Troy Davis & his family in a picture taken before the prison cut off "contact visits."
Readers of this blog will remember that I spent a few weeks this fall laser-focused on the case of Troy Davis, an innocent man on Georgia’s Death Row who, despite all evidence against him crumbling over the course of his incarceration, was executed on September 21. You can read the pieces I placed in The Atlantic online here: “Explaining the death penalty to my children” and here: “Troy Davis and the reality of doubt.” You’ll find the post I wrote the day after Troy was murdered here.
I spent several weeks laser-focused on the Troy Davis case, but some people have spent several years, such as my friend Jen Marlowe. Working with Amnesty International, she did everything from producing a powerful series of videos telling his story, to counting signatures calling for the state of Georgia to spare his life. She came to know and love the Davis family, and her work on their behalf continues — in no small part because their tragedies didn’t end with Troy’s execution.
Indeed, the tragedies didn’t even start there.
I’m thrilled to report that earlier today, the Georgia Board of Pardons and Paroles was “swamped with Troy Davis petitions.” More than 650,000 signatures! (And I know one of the people who helped count!)
It’s not too late to add your name to the list (click here), and even if your name is already in the Board of Pardon’s offices, I have another petition for you to sign: This one is via Change.org and Mr. Davis’s younger sister Kimberly, and directed to Chatham Count DA Larry Chisholm. As District Attorney, Chisholm is in a position to request that the court withdraw the death warrant against Mr. Davis, which would of course be a very good thing. So far the petition has very few signatures (it was just put up this afternoon) — please swell those numbers, by signing (click here) and asking others to do the same.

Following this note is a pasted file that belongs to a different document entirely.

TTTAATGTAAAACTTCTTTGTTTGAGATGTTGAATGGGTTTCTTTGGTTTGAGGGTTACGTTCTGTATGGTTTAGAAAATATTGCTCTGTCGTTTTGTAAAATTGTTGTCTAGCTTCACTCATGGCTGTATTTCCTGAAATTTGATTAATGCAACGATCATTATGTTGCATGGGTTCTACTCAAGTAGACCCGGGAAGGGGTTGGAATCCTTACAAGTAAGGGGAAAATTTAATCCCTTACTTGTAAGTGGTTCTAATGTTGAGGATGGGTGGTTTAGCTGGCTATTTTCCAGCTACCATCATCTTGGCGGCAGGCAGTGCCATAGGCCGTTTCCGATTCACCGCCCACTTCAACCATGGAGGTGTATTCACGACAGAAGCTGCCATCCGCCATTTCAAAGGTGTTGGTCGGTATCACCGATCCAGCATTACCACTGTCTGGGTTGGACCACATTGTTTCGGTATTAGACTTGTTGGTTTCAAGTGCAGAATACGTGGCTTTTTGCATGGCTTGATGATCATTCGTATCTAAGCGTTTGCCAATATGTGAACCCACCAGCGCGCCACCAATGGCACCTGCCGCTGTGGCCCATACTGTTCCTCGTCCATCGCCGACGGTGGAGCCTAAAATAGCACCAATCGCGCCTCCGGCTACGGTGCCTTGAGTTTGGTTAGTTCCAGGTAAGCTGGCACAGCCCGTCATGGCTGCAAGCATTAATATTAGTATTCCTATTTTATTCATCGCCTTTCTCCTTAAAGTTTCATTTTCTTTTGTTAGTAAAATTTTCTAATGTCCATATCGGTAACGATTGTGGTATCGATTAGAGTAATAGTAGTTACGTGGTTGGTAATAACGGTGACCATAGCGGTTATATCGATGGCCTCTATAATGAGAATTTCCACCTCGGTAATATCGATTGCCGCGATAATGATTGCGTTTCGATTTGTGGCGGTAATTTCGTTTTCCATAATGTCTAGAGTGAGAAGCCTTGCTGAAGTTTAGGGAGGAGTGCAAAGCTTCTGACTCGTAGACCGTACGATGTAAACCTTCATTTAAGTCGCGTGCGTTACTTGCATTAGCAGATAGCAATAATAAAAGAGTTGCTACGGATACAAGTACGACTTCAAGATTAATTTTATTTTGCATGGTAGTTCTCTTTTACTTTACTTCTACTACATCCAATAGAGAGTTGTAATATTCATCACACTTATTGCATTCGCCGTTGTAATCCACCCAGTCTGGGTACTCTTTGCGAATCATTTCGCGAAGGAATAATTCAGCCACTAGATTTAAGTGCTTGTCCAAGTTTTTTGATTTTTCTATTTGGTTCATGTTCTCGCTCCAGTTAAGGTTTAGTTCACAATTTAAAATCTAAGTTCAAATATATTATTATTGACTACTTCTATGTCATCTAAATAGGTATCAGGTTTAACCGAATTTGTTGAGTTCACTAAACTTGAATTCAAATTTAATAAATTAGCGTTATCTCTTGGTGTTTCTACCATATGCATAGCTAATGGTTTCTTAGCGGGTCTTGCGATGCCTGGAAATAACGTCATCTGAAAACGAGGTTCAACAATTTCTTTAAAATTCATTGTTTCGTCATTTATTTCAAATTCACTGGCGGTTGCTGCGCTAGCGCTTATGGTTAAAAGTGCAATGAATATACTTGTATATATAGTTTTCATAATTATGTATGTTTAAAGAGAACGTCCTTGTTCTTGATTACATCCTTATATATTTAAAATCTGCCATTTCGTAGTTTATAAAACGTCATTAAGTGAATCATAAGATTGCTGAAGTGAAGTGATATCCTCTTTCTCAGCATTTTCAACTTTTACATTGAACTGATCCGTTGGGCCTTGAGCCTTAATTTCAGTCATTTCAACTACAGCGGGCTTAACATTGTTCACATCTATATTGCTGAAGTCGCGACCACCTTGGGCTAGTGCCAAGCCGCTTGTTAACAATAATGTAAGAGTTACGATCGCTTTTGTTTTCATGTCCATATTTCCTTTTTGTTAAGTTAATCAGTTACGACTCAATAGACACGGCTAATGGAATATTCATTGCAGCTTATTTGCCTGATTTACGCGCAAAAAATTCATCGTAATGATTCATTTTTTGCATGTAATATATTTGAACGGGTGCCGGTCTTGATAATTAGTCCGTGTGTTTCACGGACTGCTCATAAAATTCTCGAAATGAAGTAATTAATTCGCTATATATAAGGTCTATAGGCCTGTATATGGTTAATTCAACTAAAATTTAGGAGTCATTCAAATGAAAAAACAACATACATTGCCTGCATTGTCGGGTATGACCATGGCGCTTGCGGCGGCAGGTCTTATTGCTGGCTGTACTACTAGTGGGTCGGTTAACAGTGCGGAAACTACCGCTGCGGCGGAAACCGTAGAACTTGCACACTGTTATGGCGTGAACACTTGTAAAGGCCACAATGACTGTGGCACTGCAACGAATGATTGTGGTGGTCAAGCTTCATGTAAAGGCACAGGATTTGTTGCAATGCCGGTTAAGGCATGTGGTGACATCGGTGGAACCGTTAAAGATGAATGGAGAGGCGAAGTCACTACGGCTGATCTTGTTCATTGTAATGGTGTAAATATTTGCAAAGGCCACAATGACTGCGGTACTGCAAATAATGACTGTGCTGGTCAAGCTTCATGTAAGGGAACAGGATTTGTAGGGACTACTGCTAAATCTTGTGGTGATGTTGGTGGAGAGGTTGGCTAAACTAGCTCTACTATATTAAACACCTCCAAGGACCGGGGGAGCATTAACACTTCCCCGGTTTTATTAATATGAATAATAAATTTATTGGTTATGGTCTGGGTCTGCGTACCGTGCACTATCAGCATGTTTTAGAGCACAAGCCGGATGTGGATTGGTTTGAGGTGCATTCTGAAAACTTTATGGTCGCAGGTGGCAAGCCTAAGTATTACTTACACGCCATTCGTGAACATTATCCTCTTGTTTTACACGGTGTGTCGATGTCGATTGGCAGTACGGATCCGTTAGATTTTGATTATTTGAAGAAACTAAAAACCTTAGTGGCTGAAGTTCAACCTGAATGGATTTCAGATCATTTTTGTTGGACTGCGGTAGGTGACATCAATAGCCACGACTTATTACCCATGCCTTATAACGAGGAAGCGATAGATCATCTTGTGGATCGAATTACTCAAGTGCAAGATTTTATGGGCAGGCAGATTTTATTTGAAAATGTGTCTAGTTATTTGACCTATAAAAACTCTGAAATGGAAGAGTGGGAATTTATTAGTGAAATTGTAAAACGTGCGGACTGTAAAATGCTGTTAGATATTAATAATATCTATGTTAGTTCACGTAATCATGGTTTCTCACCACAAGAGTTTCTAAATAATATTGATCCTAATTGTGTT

ColorOfChange is one of the many organizations that’s been advocating for Troy Davis, and they’re fundraising to place ads in Georgia media, to spread the word about the hearing and execution date. If you’d like to help, click here (they’re on Facebook here). (h/t asiangrrlMN)
And of course Amnesty has been doing a hell of a job on Mr. Davis’s behalf, for years. A donation to Amnesty would not go awry, either – click here for that. (For more background, details, petitions and sign-on letters, click here). It’s not too late to make a real difference!
UPDATE: Many thanks to Glenn Greenwald, at Salon.com, for linking to this post in his piece “Cheering for state-imposed death.” The number of click-throughs to the various Amnesty petitions and sign-on letters has jumped exponentially since he linked, and it is my sincere hope that these additional names will serve to help Troy Davis win clemency.
Troy Davis in the Chatham County Superior Court during his trail in the shooting death of off-duty police officer Mark MacPhail. (AP Photo/Savannah Morning News)
Troy Davis, the death row inmate about whom I wrote last week, has been given an execution date of September 21.
I repeat: Mr. Davis is almost certainly innocent of the crime for which the state of Georgia wants to kill him.
There is no physical evidence connecting him to the crime, seven out of the nine eyewitnesses have recanted, stating that they had been pressured, coerced or frightened into testifying, and jury members have said flat out: “If I knew then what I know now, Troy Davis would not be on death row.”
I don’t post on Shabbat, and may not be around at all until after Labor Day, so quickly, before I take off: